Rarely does a Gold Glove winner change positions, but in moving from third base to shortstop, Isiah Kiner-Falefa gets a chance to return to his roots.
On Monday, the Texas Rangers announced that they would give Kiner-Falefa the opportunity to start at shortstop. Meanwhile, veteran Elvis Andrus, the starter at short for the past 12 seasons, will be asked to play all infield positions.
Kiner-Falefa was selected as a shortstop in the fourth round of the 2013 MLB Draft. He was a multi-year starter at the position for Mid-Pacific, winning a HHSAA title and earning all-state honors during his senior year. Although he’s started 17 games at shortstop over his major league career, he climbed the minor league ladder through his defensive versatility in the infield, which included learning how to become a catcher.
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When the 2021 season gets started, he’ll be back where he belongs.
“It’s kind of funny because usually they go from shortstop to third base, they don’t go the other way,” Mid-Pacific coach Dunn Muramaru said, noting that Kiner-Falefa felt he lost some speed as he learned how to catch. “He wanted to prove to them that he could actually play infield because that’s what he did in the minor leagues. I’m glad for him that they finally gave him a chance. It’s really good for him.”
During the offseason, Kiner-Falefa will regularly return to the Mid-Pacific campus to get some work in and pick the brain of Muramaru, who has been the Owls’ head coach for over 30 years. Muramaru was understandably excited when he saw his former player take home an American League Gold Glove at third base in early November.
“That was pretty neat. As soon as I heard, I texted him and said congratulations,” Muramaru said. “That was kind of nice. But he deserves it. He works so hard and he has that goal in his mind. He just works hard.”
Muramaru was first able to see Kiner-Falefa play an MLB game in person during his rookie season in 2018. Muramaru’s son, Cal, had graduated from the University of Puget Sound that May. A trip to see the Rangers play the Mariners in nearby Seattle followed.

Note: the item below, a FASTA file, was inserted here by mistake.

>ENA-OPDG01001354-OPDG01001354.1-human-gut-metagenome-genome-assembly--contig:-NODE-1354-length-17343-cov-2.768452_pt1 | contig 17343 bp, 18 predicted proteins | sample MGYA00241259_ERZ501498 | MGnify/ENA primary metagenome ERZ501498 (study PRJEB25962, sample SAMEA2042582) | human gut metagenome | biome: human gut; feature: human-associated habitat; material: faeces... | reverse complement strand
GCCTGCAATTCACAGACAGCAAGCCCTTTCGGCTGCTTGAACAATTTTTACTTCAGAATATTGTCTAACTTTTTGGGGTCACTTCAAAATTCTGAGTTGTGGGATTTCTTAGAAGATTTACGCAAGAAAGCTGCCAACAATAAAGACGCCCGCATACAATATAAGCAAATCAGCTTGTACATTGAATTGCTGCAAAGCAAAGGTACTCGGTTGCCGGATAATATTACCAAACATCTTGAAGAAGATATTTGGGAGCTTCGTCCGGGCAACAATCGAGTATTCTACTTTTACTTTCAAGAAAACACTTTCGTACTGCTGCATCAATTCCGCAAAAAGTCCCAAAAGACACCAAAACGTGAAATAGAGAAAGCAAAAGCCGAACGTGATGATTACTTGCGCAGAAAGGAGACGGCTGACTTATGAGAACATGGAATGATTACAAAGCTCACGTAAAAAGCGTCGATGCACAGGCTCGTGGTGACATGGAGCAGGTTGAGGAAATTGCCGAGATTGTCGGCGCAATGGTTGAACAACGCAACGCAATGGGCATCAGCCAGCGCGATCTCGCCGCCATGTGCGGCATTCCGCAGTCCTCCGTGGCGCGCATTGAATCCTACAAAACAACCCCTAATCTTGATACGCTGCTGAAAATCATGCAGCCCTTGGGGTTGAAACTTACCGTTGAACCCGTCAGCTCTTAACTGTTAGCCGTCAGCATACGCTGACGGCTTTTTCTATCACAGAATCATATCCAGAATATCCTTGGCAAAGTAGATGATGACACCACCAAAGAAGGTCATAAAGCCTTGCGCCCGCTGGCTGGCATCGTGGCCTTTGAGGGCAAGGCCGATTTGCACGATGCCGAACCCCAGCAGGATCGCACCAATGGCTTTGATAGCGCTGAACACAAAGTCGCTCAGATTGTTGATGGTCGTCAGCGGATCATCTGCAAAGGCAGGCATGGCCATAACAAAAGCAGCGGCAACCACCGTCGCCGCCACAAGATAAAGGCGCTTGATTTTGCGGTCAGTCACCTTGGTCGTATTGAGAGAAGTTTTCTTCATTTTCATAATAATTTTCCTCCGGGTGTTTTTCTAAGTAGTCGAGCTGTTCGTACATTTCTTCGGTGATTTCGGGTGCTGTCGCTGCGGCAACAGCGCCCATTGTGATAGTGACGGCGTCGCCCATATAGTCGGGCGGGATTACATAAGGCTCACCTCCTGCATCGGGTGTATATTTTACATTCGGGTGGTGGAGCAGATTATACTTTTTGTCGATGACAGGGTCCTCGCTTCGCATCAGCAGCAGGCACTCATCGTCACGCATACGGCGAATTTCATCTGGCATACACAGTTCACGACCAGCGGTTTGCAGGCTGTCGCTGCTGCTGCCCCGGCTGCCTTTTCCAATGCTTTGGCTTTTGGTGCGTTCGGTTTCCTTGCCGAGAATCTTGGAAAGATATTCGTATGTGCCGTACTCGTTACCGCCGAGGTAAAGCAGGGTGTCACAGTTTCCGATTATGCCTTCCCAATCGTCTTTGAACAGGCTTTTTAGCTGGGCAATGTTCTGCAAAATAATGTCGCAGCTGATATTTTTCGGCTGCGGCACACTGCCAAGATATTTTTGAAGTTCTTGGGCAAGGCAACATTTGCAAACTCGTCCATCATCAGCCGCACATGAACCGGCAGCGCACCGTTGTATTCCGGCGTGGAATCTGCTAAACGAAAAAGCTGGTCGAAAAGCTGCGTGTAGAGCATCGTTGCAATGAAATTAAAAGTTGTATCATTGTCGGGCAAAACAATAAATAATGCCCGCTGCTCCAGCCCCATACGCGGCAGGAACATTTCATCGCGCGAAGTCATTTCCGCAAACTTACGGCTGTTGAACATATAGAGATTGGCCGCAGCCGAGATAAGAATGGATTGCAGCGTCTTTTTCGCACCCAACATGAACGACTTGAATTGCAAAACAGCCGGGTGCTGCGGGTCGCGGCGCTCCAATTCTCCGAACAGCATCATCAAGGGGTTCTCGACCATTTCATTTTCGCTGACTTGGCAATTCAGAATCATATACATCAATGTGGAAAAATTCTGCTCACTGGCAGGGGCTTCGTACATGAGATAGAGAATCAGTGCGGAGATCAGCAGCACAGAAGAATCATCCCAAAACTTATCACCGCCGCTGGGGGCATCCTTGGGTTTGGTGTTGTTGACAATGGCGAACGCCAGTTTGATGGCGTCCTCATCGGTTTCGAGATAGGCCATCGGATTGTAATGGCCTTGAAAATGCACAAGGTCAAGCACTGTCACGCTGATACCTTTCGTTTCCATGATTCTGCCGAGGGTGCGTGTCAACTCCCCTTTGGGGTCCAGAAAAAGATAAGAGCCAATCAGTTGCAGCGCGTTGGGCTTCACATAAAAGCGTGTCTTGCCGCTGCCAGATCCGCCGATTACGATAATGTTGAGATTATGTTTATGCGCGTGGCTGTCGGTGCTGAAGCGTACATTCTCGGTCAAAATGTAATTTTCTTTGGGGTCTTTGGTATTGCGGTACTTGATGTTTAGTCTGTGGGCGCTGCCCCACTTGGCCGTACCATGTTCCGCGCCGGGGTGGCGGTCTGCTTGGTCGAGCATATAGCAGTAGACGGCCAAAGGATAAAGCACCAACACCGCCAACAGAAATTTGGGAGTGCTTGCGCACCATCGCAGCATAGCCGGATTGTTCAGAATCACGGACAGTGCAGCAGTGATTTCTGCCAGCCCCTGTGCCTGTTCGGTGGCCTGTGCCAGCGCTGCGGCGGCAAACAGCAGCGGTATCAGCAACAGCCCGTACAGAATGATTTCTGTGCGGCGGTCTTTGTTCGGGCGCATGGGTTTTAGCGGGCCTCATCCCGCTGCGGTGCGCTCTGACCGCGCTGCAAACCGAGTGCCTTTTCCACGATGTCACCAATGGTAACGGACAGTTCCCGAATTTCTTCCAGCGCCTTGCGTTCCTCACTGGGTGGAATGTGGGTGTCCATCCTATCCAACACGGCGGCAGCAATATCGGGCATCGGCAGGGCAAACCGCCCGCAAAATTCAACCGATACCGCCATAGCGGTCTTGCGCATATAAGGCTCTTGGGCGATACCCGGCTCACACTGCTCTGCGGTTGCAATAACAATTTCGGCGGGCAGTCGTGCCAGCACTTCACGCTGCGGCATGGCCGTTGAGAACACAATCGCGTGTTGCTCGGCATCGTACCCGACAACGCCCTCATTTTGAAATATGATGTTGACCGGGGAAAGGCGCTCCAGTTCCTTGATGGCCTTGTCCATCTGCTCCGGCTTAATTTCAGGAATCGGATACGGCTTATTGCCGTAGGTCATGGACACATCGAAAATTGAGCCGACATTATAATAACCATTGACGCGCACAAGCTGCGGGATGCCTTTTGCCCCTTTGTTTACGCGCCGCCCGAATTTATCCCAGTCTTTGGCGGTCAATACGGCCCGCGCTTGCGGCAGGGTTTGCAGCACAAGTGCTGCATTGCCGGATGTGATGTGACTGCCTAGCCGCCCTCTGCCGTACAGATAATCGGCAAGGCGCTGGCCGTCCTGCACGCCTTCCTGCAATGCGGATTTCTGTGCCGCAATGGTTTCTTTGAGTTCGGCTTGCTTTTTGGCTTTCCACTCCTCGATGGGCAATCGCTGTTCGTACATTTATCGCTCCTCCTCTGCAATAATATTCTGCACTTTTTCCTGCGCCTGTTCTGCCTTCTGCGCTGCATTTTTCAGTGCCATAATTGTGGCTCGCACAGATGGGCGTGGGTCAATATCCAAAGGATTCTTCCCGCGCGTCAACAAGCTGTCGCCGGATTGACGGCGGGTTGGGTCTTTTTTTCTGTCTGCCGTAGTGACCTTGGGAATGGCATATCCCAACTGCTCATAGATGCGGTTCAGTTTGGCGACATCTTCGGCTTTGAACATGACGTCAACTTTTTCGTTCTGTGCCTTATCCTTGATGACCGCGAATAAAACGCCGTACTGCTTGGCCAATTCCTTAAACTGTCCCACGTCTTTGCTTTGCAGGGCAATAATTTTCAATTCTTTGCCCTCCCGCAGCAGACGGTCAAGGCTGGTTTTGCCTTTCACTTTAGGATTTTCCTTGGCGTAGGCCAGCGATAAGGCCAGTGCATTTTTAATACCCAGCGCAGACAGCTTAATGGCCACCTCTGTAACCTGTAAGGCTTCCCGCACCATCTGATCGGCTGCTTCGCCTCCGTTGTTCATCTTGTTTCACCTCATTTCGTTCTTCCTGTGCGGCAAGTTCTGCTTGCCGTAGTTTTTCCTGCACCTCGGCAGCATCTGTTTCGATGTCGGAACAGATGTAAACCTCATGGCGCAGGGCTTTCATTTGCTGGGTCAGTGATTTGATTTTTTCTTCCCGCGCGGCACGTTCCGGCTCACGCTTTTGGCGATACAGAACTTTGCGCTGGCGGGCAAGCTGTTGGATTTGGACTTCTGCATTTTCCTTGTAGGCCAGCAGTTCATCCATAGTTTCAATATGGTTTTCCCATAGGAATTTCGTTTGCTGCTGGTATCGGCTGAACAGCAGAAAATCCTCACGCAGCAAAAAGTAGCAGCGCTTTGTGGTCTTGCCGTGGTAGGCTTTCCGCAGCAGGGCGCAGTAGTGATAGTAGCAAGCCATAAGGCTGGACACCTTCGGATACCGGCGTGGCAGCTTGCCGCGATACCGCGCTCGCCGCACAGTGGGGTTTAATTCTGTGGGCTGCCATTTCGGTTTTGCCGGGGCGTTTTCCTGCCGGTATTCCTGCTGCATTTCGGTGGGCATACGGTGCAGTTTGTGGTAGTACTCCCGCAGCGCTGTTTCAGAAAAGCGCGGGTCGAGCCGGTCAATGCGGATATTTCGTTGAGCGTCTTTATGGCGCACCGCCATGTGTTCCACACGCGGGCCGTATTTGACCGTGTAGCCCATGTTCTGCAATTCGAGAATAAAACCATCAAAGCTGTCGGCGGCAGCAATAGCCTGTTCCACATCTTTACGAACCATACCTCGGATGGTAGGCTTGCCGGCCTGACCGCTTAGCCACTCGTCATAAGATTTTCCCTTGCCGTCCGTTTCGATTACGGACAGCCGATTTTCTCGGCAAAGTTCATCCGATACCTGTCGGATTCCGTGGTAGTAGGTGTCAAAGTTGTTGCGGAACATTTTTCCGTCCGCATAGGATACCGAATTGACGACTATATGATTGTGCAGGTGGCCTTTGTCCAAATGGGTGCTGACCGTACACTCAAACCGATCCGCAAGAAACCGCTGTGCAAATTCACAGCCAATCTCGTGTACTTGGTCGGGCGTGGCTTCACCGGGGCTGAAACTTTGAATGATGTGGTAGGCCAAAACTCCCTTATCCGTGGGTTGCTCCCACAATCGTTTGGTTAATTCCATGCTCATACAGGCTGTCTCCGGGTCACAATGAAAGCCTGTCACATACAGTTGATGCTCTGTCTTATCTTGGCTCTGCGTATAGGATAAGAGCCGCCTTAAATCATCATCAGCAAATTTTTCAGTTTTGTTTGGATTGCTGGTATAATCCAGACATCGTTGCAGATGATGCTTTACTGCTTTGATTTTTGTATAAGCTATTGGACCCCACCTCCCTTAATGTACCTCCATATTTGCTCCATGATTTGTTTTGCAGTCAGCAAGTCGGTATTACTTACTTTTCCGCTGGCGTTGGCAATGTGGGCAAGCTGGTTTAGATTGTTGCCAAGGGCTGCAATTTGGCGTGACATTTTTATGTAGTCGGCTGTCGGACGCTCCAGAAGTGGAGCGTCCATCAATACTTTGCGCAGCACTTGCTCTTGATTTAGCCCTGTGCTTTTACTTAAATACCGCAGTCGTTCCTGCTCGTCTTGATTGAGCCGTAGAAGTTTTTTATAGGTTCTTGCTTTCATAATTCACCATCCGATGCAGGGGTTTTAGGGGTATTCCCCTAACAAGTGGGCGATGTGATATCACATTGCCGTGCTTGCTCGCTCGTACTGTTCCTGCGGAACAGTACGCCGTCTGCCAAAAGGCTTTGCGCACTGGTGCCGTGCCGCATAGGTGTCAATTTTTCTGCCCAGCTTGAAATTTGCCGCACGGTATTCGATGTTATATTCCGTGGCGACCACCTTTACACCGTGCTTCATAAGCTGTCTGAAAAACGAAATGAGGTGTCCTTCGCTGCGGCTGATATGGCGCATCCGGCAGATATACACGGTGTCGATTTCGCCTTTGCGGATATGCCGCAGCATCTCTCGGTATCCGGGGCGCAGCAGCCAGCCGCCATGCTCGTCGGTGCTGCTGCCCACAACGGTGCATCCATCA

“At that time, I made some notes. Just watching him throw and doing all kinds of stuff and I wrote them all down but I didn’t want to text it to him or anything so I just waited until he came back and said, ‘These are some things you could work on.’ Now, he’s a major leaguer. He’s a shortstop now. If he asks, I’ll tell him. It’s not for me to tell him,” Muramaru said. “I’m just really happy for him. It’s just really nice for him to make it, but now it’s another responsibility. It’s a next level. He’s really worked himself from the bottom up. He was a utility guy and he had to play different positions. Now he slowly earned his way to where he is now. I’m really happy about his character and hopefully he’ll be a mainstay for years to come.”
In 2021 and beyond, Muramaru expects big things out of Kiner-Falefa. But as much as he may have molded Kiner-Falefa and countless other players in over three decades of being at MPI, he doesn’t want any of the credit.
“We’re just lucky to have Isiah here at Mid-Pac. It’s not like, ‘Oh, we made him.’ We’re lucky to have him attend Mid-Pac and do well out there. Hopefully it shines on our program but he’s done it himself,” Muramaru said. “It’s not like we were the guys that did it for him, no. It’s him. He had to go through the minor leagues and had to do all those things and it’s where credit is due — it’s him. I just hope he keeps doing well and maybe get into the Hall of Fame maybe. That would be kind of neat, too.”